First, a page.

The Workers' Paradise

March 22, 2010

CICOPA: The Basic Characteristics of a Worker Co-operative

Filed under: Movement,World Declaration — Tags: , , , — John McNamara @ 1:47 pm

There are six basic characteristics of worker co-operatives in the CICOPA World Declaration of Worker Co-operatives:

  1. Creating and maintaining sustainable jobs, improving the quality of life for their members, creating dignity in human work, democratic self-management, and promoting community and local development.
  2. Free and voluntary membership
  3. The majority of workers in a worker co-operative should be members of the co-operative and the majority of a co-op’s members should be workers.
  4. The nature of the relationship with the co-operative is different from that of wage-based labor or independent contractors.
  5. The control and management of the enterprise is democratic, agreed upon and accepted by its members.
  6. Worker Co-operatives are autonomous and independent in terms of government and third party control as well as in the control of the means of production.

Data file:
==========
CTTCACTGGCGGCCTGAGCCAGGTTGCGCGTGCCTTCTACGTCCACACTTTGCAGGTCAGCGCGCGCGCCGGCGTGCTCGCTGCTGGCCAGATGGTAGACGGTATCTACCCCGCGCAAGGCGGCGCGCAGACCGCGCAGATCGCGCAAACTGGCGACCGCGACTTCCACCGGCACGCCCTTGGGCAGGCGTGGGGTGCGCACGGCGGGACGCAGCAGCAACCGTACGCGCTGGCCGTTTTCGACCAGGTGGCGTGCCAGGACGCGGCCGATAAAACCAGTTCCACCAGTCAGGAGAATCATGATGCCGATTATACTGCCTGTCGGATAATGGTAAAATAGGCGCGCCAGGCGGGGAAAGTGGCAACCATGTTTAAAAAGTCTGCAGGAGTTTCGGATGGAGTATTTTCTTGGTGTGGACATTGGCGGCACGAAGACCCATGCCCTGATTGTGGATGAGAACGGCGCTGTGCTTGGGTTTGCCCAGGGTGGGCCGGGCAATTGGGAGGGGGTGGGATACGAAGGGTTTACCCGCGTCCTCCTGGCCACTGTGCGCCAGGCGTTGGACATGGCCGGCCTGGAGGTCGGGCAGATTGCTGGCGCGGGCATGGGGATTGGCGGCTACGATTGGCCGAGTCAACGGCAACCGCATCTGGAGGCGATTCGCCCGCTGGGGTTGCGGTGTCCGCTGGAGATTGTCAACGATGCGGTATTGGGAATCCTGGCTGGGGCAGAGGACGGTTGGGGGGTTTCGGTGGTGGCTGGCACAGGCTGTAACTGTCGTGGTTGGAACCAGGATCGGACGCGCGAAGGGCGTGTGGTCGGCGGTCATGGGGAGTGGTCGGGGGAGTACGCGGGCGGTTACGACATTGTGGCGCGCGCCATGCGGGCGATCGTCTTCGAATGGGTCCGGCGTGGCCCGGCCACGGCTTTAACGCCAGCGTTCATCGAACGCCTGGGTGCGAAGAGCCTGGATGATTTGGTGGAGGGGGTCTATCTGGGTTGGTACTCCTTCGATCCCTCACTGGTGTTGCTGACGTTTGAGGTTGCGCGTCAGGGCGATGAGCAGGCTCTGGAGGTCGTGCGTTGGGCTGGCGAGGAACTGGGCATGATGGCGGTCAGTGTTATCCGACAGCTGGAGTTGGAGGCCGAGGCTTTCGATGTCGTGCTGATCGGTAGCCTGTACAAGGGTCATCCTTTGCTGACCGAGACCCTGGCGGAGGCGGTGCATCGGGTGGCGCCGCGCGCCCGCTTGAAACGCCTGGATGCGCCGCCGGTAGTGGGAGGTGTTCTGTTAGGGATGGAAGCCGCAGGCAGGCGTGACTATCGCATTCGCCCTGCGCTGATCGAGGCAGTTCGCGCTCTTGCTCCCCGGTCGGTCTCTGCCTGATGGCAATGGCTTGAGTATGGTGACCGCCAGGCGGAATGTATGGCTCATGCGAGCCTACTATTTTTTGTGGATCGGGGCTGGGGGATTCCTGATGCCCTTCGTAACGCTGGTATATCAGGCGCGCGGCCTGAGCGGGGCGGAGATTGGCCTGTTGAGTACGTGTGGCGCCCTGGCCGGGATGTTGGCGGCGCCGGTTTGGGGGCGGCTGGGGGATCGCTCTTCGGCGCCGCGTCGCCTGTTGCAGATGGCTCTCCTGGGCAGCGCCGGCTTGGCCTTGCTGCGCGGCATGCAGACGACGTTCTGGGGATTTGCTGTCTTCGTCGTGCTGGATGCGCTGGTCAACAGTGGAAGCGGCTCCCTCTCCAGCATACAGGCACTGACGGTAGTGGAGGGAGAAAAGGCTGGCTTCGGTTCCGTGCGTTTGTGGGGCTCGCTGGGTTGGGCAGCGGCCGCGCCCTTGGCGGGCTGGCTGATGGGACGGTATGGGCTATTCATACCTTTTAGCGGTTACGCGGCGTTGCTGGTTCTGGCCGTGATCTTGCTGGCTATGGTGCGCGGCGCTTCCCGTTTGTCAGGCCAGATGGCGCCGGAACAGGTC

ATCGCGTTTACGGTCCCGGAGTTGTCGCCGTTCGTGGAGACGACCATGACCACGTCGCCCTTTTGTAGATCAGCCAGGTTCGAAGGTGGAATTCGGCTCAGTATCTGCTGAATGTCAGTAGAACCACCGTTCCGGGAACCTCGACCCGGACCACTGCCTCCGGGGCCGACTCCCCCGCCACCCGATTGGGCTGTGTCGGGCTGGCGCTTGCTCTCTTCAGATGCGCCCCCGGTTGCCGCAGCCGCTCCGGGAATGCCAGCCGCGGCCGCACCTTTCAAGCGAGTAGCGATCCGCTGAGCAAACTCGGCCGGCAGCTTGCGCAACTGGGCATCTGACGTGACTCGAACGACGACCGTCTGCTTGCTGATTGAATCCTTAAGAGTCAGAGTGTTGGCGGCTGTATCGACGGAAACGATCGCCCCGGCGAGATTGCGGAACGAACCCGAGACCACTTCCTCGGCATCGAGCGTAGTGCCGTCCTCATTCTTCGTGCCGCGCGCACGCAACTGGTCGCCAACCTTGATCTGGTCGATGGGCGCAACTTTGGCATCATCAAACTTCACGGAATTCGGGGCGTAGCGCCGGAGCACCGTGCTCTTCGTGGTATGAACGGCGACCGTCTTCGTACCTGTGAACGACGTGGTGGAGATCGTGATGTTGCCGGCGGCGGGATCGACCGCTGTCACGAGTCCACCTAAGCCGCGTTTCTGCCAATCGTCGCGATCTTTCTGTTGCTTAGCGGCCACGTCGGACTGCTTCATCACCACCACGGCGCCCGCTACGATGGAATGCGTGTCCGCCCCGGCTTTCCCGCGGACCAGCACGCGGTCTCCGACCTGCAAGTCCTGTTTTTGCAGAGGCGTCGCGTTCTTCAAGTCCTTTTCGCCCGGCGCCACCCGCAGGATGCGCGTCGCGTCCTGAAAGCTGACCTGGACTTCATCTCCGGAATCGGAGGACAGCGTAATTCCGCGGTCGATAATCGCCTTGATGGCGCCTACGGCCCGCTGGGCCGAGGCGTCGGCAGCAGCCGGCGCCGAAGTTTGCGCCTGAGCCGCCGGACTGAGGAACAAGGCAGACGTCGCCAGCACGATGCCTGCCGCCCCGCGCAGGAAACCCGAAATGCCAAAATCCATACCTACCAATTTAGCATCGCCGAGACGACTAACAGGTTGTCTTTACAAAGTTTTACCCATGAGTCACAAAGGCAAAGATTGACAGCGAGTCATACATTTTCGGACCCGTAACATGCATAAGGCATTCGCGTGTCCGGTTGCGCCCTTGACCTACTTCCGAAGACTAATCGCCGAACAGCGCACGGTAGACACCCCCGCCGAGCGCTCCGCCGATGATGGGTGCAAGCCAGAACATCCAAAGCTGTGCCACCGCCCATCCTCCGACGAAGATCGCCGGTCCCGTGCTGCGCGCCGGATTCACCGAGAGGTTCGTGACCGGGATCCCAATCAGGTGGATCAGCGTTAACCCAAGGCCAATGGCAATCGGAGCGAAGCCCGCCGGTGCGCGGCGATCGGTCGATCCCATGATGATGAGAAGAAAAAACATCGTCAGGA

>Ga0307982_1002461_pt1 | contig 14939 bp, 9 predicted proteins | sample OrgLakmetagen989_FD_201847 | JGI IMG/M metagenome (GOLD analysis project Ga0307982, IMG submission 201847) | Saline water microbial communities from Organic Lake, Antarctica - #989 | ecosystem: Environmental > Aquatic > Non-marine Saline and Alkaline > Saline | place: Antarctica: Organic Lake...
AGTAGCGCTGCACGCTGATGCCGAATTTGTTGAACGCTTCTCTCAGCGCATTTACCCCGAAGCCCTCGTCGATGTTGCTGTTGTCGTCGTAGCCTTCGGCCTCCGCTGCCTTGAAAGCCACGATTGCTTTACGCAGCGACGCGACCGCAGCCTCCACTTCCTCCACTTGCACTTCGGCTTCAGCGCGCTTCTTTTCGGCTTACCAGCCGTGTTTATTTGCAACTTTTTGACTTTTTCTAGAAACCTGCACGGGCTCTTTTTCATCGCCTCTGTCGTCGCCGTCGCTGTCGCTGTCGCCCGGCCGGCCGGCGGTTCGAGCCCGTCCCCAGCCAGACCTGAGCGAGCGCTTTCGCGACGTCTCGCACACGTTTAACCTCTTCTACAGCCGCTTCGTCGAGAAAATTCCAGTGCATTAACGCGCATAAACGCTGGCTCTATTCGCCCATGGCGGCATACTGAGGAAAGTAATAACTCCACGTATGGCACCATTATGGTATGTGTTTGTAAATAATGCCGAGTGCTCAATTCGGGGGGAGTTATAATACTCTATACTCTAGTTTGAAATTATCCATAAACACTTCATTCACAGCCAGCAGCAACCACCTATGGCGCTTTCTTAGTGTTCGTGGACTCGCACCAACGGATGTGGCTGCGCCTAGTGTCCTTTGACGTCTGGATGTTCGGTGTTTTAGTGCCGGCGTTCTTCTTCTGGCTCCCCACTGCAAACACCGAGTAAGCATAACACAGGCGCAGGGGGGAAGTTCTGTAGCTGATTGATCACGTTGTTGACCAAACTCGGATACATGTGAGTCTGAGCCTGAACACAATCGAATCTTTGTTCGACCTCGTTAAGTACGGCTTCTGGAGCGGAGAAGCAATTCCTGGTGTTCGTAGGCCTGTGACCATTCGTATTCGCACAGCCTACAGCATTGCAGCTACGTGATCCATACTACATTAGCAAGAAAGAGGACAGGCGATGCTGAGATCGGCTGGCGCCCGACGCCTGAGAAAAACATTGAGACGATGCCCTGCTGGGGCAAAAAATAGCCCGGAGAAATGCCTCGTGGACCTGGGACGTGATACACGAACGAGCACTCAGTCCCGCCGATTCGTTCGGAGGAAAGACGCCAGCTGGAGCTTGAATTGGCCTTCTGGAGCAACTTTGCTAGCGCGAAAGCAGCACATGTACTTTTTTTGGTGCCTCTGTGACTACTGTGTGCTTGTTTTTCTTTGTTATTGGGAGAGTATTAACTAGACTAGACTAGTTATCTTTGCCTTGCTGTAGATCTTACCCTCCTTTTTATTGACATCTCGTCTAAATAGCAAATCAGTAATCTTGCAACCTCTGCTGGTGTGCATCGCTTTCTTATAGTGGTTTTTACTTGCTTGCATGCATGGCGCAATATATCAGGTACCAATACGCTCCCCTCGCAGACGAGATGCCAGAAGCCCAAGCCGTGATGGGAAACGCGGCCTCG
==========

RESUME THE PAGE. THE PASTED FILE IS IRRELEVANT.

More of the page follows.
My co-operative, Union Cab, expresses the first characteristic in its mission statement: “To create jobs at a living wage or better in a safe, humane, and democratic environment by providing quality transportation to the greater Madison area.” I think that is a great summary of the first characteristic. This speaks to the core difference between worker co-operatives and other types of co-operatives. Our worker co-operatives exist to elevate the worker as a human being and to provide them the security and rights that they deserve as human beings. If a worker co-op isn’t engaged with this thought in mind, then it might as well be an US style ESOP or have a traditional ownership with a labor union representation. While we might joke about, there shouldn’t be self-exploitation in any worker co-operative.